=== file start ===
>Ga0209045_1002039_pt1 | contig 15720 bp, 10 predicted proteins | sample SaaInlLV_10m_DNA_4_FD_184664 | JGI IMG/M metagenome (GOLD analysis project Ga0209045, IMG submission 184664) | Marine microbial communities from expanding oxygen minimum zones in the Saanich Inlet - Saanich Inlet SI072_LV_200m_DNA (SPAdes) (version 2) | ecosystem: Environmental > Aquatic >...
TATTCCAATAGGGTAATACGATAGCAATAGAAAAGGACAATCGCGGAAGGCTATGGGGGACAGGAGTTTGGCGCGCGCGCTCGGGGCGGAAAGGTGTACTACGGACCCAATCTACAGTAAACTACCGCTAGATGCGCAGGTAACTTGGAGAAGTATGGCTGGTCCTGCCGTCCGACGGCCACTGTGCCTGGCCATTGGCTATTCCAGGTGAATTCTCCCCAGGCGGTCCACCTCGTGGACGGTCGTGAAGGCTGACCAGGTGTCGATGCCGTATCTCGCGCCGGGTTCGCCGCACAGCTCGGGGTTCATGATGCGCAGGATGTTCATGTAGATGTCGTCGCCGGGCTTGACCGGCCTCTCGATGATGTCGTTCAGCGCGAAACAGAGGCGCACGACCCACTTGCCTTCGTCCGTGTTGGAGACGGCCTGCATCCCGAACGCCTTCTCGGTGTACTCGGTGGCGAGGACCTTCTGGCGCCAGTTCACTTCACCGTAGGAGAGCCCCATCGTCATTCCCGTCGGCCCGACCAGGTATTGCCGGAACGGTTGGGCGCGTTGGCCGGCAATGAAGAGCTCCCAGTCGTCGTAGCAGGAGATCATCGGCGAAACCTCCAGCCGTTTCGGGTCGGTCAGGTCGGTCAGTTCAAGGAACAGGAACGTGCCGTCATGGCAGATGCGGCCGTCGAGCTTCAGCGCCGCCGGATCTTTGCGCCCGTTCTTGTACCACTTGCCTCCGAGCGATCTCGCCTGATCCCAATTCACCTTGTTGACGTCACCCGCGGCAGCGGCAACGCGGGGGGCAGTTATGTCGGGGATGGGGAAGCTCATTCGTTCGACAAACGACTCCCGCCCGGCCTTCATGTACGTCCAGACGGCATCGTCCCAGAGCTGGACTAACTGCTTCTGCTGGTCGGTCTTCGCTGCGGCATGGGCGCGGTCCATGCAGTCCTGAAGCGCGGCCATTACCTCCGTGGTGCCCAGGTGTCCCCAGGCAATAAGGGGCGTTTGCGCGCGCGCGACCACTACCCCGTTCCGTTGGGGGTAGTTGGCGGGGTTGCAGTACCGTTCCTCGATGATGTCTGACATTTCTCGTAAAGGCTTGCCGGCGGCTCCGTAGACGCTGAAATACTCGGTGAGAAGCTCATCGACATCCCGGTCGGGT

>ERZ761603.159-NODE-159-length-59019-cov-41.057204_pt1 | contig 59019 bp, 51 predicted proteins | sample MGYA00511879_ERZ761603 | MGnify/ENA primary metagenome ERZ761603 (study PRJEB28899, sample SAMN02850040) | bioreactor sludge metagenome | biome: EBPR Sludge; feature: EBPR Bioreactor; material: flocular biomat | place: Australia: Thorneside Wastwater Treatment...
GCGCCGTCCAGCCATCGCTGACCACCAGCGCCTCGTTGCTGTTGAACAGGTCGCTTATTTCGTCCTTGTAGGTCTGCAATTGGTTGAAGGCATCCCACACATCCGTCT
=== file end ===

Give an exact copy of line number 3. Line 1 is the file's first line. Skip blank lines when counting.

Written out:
>ERZ761603.159-NODE-159-length-59019-cov-41.057204_pt1 | contig 59019 bp, 51 predicted proteins | sample MGYA00511879_ERZ761603 | MGnify/ENA primary metagenome ERZ761603 (study PRJEB28899, sample SAMN02850040) | bioreactor sludge metagenome | biome: EBPR Sludge; feature: EBPR Bioreactor; material: flocular biomat | place: Australia: Thorneside Wastwater Treatment...